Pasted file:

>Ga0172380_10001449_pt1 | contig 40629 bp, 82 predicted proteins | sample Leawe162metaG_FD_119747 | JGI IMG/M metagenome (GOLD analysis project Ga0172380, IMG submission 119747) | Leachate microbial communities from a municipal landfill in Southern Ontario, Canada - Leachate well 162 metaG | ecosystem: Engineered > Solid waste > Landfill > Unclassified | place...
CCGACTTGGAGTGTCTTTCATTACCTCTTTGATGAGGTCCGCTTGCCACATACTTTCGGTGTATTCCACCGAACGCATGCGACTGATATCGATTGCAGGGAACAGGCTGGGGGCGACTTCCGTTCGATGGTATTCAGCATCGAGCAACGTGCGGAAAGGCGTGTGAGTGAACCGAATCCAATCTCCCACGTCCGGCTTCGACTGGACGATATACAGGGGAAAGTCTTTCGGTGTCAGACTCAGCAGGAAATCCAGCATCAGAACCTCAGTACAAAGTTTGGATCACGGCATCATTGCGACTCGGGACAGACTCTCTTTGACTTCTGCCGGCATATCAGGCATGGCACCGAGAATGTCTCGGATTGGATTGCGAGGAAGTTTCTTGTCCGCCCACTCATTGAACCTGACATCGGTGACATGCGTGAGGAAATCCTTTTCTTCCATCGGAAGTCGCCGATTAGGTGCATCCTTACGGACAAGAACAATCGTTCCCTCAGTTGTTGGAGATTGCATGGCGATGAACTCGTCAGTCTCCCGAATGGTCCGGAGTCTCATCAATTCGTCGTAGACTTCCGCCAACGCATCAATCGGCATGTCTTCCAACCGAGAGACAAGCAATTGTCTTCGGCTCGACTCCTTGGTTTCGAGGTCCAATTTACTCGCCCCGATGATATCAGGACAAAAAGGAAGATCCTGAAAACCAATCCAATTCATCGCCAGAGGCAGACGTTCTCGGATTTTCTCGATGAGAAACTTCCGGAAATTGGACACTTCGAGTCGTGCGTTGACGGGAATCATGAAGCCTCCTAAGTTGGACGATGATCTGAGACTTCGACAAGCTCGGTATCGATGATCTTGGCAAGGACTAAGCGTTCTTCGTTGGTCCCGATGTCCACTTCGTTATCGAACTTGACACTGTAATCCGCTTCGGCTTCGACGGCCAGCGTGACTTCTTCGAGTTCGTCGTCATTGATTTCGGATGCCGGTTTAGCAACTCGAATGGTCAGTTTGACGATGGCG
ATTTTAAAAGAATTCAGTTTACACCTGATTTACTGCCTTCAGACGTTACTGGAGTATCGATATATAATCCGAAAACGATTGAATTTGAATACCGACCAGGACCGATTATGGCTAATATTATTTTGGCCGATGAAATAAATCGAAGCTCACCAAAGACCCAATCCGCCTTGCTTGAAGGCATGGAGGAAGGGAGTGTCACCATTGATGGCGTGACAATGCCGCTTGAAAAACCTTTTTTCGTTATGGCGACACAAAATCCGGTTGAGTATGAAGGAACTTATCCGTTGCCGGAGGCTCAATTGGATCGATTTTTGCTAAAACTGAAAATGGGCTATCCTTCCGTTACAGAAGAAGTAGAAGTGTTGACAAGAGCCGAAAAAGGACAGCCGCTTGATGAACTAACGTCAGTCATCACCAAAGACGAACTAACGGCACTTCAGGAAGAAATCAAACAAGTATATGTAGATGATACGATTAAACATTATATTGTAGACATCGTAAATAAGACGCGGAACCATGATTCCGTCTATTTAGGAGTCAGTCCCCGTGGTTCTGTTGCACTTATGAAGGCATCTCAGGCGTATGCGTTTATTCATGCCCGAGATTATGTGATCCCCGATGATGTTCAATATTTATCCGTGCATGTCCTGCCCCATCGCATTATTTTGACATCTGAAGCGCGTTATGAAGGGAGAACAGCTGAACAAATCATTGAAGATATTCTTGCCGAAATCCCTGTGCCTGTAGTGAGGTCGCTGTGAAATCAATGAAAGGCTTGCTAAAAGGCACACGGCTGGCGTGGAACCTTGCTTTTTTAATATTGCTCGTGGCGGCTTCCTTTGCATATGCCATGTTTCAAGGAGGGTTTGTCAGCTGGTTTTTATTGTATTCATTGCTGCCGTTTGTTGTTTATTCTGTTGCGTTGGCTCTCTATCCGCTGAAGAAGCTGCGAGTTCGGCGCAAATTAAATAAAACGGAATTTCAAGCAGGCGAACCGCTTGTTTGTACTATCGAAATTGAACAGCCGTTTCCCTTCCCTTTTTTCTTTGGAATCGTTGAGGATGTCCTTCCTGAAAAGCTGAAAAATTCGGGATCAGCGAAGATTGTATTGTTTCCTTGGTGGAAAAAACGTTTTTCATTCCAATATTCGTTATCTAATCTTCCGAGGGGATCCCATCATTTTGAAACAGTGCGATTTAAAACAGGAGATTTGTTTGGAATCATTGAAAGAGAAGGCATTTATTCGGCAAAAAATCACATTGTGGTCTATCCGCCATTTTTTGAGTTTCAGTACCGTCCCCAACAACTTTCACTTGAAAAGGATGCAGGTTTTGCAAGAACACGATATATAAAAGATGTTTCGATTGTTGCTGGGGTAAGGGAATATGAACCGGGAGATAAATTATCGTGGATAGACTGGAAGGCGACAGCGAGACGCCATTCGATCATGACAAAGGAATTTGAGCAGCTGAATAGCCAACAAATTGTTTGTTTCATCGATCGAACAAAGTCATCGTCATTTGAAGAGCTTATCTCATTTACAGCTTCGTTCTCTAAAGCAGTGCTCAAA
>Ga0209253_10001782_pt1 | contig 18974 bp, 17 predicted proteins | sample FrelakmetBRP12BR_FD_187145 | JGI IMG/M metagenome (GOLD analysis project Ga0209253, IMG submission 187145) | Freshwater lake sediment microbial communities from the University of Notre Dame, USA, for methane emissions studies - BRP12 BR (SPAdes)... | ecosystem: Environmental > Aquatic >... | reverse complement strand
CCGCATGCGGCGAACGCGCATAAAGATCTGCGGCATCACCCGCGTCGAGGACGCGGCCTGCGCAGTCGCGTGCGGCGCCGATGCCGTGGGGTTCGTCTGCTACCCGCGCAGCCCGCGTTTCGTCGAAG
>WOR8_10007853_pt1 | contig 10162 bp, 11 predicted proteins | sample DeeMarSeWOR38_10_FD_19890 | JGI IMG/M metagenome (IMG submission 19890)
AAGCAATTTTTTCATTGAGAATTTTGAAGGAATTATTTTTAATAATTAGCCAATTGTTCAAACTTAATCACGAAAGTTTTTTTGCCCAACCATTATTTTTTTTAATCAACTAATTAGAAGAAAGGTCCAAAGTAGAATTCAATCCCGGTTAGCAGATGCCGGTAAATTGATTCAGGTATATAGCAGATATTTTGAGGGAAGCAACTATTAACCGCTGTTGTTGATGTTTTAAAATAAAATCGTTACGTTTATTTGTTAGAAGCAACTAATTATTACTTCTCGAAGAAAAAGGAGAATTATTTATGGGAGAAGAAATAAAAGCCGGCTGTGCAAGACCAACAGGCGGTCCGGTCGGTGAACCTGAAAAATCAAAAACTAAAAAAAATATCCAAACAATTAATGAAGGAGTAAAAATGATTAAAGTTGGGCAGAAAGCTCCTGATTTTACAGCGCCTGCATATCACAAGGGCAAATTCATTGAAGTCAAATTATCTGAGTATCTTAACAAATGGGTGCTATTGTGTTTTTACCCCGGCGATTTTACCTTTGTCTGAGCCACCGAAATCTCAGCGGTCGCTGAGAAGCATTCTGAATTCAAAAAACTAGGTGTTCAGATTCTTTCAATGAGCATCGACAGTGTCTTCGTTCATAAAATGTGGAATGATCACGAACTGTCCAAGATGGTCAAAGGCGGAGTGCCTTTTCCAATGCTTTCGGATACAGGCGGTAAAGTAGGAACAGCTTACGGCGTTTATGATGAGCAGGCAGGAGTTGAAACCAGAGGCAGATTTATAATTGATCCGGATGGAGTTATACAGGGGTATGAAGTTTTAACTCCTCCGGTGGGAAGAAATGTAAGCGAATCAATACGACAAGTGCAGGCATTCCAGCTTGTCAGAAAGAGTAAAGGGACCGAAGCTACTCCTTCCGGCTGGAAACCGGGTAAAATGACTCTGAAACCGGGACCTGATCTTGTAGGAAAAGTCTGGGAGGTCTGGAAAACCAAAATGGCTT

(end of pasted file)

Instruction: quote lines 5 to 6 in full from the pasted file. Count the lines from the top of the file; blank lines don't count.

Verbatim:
CCGCATGCGGCGAACGCGCATAAAGATCTGCGGCATCACCCGCGTCGAGGACGCGGCCTGCGCAGTCGCGTGCGGCGCCGATGCCGTGGGGTTCGTCTGCTACCCGCGCAGCCCGCGTTTCGTCGAAG
>WOR8_10007853_pt1 | contig 10162 bp, 11 predicted proteins | sample DeeMarSeWOR38_10_FD_19890 | JGI IMG/M metagenome (IMG submission 19890)